Iraq’s Kurdish region will hold an independence referendum in September, the autonomous region’s government announced in a statement. The move is likely to be opposed by Baghdad which has long voiced its opposition to Kurdish secession.

“September 25, 2017 was designated as the day for holding the referendum” on independence, the presidency of the autonomous Kurdish region in Iraq said in a statement, as quoted by AFP.

The announcement followed a meeting of Kurdish political parties chaired by Massoud Barzani, who heads the Kurdistan Regional Government (KRG), Rudaw reported.

The meeting’s participants “unanimously agreed” on holding the referendum, according to a statement from the talks published by Rudaw.


Hawrami also tweeted that Kurdistani areas which are claimed by both Kurdistan and Iraq will also be included in the referendum. Among those, the key oil-rich province of Kirkuk.

Iraqi Kurdistan consists of three provinces that are run by an autonomous regional government and protected by its own security services. Iraqi Kurds have long sought to secede from Iraq, arguing that they have a right to self-determination and that they have their own ethnic identity.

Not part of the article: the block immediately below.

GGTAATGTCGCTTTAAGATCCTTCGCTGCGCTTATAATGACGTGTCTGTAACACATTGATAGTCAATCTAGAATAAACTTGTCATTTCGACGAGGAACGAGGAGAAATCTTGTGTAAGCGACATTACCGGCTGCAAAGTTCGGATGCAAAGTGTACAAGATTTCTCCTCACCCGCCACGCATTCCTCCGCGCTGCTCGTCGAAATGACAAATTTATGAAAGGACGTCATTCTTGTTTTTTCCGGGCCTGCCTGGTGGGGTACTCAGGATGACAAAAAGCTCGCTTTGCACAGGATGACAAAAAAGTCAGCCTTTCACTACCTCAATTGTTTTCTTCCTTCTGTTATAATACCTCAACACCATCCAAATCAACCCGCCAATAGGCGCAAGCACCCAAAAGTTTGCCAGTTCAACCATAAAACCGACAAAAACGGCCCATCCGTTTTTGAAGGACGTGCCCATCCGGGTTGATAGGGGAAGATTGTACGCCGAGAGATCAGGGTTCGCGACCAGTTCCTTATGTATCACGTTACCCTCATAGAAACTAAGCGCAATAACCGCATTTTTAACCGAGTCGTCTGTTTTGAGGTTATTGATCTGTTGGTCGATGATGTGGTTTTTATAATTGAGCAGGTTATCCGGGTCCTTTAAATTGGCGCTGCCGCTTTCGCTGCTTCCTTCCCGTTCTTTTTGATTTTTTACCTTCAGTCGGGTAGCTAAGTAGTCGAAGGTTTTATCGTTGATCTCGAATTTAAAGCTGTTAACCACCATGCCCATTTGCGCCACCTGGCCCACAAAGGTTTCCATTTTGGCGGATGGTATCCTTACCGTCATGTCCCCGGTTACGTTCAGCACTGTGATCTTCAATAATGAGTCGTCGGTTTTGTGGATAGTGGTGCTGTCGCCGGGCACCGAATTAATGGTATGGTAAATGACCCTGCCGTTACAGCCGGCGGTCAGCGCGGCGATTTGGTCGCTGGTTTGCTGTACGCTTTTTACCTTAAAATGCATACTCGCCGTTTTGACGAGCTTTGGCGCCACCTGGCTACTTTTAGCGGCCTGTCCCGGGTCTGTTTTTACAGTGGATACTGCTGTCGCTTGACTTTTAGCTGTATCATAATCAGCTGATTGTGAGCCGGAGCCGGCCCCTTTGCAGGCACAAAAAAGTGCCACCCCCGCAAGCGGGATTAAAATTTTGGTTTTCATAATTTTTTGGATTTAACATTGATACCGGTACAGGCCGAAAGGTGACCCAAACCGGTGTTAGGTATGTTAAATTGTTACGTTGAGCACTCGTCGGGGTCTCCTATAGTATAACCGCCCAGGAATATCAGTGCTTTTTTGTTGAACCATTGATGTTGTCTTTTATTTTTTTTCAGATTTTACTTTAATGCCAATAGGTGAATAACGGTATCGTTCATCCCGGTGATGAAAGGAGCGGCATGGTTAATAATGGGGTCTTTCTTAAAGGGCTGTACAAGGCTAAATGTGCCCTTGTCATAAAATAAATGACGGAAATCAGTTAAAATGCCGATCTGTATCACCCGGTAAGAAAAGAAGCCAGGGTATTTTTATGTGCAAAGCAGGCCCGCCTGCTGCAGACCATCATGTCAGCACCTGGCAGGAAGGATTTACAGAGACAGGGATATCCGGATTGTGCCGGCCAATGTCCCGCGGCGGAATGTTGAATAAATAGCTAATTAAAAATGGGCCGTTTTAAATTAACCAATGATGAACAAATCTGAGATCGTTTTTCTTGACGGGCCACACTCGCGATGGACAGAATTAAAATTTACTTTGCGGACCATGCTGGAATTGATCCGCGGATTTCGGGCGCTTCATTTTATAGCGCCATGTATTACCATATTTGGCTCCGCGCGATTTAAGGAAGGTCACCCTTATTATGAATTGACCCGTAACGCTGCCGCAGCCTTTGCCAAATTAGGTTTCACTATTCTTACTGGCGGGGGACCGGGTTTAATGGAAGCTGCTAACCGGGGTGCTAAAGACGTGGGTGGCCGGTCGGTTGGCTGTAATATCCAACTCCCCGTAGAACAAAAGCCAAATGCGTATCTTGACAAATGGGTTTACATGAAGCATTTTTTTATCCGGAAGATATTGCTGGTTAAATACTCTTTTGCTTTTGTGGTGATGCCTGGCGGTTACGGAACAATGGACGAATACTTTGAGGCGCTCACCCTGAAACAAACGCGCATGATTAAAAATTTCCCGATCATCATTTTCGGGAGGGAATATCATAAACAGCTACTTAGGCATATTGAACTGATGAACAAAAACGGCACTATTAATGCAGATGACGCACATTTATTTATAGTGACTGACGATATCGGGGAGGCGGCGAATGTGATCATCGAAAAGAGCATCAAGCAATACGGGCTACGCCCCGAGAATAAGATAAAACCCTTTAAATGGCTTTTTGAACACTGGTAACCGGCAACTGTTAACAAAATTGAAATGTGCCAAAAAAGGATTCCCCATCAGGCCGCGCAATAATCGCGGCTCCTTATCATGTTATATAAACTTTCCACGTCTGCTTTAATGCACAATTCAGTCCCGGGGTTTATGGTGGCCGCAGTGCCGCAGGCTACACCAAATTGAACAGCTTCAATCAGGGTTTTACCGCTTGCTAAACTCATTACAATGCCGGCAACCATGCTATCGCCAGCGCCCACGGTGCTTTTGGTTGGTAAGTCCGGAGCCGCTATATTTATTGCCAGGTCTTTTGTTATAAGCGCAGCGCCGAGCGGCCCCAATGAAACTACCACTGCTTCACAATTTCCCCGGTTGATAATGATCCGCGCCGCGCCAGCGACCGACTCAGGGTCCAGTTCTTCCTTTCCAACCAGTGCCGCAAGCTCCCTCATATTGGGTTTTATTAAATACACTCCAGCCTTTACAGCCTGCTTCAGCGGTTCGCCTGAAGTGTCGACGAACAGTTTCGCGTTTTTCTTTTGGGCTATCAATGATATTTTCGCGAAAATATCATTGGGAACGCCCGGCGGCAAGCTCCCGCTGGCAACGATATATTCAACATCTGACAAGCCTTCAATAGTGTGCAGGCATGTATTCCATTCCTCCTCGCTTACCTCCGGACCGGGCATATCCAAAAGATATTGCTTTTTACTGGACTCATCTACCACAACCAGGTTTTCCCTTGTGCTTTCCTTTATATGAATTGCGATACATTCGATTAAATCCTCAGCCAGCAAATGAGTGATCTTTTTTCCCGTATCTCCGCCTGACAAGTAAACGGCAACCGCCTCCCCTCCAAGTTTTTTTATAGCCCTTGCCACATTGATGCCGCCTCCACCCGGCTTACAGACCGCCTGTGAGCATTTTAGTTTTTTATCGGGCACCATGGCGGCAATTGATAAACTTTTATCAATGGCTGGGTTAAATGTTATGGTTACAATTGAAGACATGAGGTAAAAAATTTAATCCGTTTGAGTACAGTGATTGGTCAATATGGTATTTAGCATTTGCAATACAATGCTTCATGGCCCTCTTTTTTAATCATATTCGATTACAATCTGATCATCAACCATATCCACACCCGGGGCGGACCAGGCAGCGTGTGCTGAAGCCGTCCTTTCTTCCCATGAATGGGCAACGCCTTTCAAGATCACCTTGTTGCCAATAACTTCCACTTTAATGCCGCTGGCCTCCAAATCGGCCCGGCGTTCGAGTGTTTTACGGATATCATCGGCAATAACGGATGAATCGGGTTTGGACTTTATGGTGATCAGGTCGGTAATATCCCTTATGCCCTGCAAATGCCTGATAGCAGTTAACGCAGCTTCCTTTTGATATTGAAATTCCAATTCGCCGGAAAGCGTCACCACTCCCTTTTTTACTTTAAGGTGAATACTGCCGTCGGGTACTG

Wednesday’s announcement comes just two months after Iraqi Kurdistan released a roadmap for a referendum, with Kurdish leaders stating at the time that a vote is a “natural right of the nation of Kurdistan to decide on its political and administrative path in a referendum and an entity of an independent state.”

Iraqi Kurdistan already has its own military, known as the Peshmerga, which prevented Islamic State (IS, formerly ISIS/ISIL) militants from capturing Kirkuk in 2014.

Kurd militias are also essential to the US-led coalition’s campaign to fight IS in Iraq and are currently active in the battle for Mosul.

The autonomous region is determined to further build its military capabilities, with a Peshmerga official telling Kurdistan24 last month that Kurdish leaders are considering the purchase of combat aircraft to establish an air force.

Independence for Iraqi Kurds is not only opposed by Baghdad, but possibly Turkey, Syria, and Iran as well, all of which have significant Kurdish populations and may fear that such a move could inspire similar efforts back home.